Also, research the organization’s background on websites such as Charity Watch, Charity Navigator or Guide Star, which offer objective analysis of nonprofit operations. Don’t trust nonprofit status alone — unfortunately, some scams operate with a 501(c)(3) or similar designation.
Keep in mind, too, that well-meaning and honest charities may be poorly organized or use a large portion of their budgets to cover overhead as opposed to providing for their cause.
5. What are the tax implications of donating to the charity?
If you intend to deduct your charitable contributions come tax season, there are several eligibility factors to consider:
- Financial or in-kind contributions are tax-deductible; time volunteered or pro bono services are not.
- The beneficiary must be eligible to receive tax-deductible charitable contributions as determined by the IRS. Lobbying or social welfare groups typically are not eligible.
- Contributions must be under the financial limit of your business entity. C corporations can deduct 10 percent of their taxable income annually, while S corporations, LLCs, partnerships and sole proprietorships can have each owner deduct up to 50 percent of their individual adjusted gross income.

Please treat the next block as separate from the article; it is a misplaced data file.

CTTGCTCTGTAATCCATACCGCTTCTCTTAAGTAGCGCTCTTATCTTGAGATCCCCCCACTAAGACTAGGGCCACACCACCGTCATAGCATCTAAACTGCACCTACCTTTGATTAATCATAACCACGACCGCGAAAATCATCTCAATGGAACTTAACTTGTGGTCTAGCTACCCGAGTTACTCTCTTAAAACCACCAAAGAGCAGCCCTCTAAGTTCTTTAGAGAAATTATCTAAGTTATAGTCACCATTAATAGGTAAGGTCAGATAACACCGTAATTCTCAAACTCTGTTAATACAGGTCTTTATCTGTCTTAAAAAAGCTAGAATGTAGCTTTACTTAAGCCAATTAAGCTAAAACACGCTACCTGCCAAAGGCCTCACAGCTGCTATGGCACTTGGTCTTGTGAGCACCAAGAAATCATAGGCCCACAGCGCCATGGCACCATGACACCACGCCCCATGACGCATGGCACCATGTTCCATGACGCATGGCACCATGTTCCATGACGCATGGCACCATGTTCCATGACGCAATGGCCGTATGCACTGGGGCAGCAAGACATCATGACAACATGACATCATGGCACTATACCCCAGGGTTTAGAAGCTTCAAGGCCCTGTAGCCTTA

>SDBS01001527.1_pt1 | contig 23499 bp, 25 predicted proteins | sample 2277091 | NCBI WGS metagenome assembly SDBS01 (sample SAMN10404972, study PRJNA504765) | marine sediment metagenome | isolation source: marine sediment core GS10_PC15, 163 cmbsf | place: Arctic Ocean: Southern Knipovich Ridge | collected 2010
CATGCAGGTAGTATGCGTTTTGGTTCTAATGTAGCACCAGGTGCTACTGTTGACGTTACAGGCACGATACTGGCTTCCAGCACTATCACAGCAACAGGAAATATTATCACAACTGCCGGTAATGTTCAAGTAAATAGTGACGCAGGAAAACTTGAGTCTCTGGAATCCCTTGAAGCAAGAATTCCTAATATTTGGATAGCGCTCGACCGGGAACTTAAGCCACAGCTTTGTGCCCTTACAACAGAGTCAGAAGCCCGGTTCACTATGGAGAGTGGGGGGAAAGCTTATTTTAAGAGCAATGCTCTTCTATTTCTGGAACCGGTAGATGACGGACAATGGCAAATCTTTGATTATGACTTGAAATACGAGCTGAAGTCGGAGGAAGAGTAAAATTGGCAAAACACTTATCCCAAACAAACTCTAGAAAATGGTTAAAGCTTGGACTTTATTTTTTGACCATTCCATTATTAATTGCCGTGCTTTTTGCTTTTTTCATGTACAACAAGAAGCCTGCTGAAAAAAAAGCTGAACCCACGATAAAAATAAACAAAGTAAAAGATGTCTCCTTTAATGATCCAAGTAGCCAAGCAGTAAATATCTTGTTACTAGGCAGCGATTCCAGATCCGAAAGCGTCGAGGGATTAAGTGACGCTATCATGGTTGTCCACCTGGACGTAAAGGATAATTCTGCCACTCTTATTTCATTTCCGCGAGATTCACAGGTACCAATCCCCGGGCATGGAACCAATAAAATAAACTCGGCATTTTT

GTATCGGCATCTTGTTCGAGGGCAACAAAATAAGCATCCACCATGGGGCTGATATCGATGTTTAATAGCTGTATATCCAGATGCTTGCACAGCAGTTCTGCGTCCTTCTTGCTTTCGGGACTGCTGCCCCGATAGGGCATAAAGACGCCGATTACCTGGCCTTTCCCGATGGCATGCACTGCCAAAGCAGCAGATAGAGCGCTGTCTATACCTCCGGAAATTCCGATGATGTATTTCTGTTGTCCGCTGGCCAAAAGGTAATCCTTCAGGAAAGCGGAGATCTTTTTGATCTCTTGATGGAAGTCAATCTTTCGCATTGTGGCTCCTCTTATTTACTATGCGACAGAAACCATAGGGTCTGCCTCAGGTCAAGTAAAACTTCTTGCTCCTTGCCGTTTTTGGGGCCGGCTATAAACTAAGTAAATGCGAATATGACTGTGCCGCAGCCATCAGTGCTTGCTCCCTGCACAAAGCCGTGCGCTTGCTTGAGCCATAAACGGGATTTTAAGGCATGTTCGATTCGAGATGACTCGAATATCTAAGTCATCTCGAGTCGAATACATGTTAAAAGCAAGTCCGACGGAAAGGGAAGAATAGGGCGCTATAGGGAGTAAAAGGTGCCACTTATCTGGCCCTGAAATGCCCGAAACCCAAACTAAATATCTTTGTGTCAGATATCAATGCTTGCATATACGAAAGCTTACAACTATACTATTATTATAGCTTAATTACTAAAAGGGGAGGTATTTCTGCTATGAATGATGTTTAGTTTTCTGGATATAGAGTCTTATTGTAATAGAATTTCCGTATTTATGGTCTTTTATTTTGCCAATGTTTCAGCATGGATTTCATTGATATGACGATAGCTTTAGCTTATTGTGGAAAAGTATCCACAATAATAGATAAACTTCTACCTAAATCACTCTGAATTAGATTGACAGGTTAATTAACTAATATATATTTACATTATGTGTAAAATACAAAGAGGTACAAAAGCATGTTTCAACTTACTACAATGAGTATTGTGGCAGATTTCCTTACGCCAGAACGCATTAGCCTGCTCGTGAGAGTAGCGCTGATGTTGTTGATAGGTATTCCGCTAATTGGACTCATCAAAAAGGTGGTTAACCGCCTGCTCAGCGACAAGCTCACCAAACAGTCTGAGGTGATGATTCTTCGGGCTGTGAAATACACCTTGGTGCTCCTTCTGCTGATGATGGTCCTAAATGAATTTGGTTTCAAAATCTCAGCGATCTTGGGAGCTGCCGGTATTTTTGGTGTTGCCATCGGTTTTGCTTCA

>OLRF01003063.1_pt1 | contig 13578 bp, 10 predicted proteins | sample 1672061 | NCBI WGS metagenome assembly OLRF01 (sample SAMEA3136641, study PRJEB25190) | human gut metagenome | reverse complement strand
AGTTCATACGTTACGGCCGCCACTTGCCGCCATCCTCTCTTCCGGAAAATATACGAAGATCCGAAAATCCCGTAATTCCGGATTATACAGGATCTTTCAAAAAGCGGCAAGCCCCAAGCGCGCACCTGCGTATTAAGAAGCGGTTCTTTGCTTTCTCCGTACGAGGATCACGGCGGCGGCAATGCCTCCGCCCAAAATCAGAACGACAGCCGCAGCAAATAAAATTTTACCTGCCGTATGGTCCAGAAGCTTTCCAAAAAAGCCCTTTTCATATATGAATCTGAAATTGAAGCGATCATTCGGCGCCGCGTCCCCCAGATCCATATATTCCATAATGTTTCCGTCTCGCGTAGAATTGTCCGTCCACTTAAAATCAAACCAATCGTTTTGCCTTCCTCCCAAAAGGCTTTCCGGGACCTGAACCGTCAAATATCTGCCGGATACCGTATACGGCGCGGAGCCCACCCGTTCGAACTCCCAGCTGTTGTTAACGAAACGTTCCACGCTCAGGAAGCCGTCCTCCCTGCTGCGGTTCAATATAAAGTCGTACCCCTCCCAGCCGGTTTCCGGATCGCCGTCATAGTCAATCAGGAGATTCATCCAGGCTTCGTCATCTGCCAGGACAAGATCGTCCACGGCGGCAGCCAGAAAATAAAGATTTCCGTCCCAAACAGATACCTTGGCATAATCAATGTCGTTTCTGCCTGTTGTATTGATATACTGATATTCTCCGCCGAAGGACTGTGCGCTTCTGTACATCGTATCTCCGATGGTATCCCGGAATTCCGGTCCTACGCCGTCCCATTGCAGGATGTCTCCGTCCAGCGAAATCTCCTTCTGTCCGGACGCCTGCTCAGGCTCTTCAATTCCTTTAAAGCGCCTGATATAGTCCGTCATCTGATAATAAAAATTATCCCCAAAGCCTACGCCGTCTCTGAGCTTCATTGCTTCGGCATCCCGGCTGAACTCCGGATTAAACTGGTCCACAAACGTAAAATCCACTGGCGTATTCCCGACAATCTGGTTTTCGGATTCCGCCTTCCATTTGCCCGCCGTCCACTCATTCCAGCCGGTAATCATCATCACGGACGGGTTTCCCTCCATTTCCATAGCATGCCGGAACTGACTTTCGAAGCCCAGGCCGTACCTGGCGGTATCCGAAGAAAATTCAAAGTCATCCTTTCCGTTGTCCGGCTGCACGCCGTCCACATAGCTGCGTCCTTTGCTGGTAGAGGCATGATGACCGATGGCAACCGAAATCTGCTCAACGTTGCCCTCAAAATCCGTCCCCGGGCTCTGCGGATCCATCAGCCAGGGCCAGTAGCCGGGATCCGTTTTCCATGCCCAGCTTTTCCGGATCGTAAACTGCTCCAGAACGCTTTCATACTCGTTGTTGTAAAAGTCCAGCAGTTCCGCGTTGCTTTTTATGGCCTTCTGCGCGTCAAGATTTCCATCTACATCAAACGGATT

- Donations must be made in full by the end of the tax year.
- You must provide receipts and records accounting for every donation. This not only appeases the IRS but your shareholders, as well.
6. How will I communicate and track the impact of my donations?
Establish how to communicate with the organization. Will you receive quarterly or annual updates on how your contributions are making an impact? Will your business or brand be advertised online, in press materials or through other channels? Ensure that private and public communications meet your expectations.
Having concrete figures and information on how your business assists the charity can help build internal support, as well. With buy-in from your shareholders and employees, you can make philanthropy an annual activity and have a larger, more sustainable impact on your company culture, brand visibility and the charitable cause you support.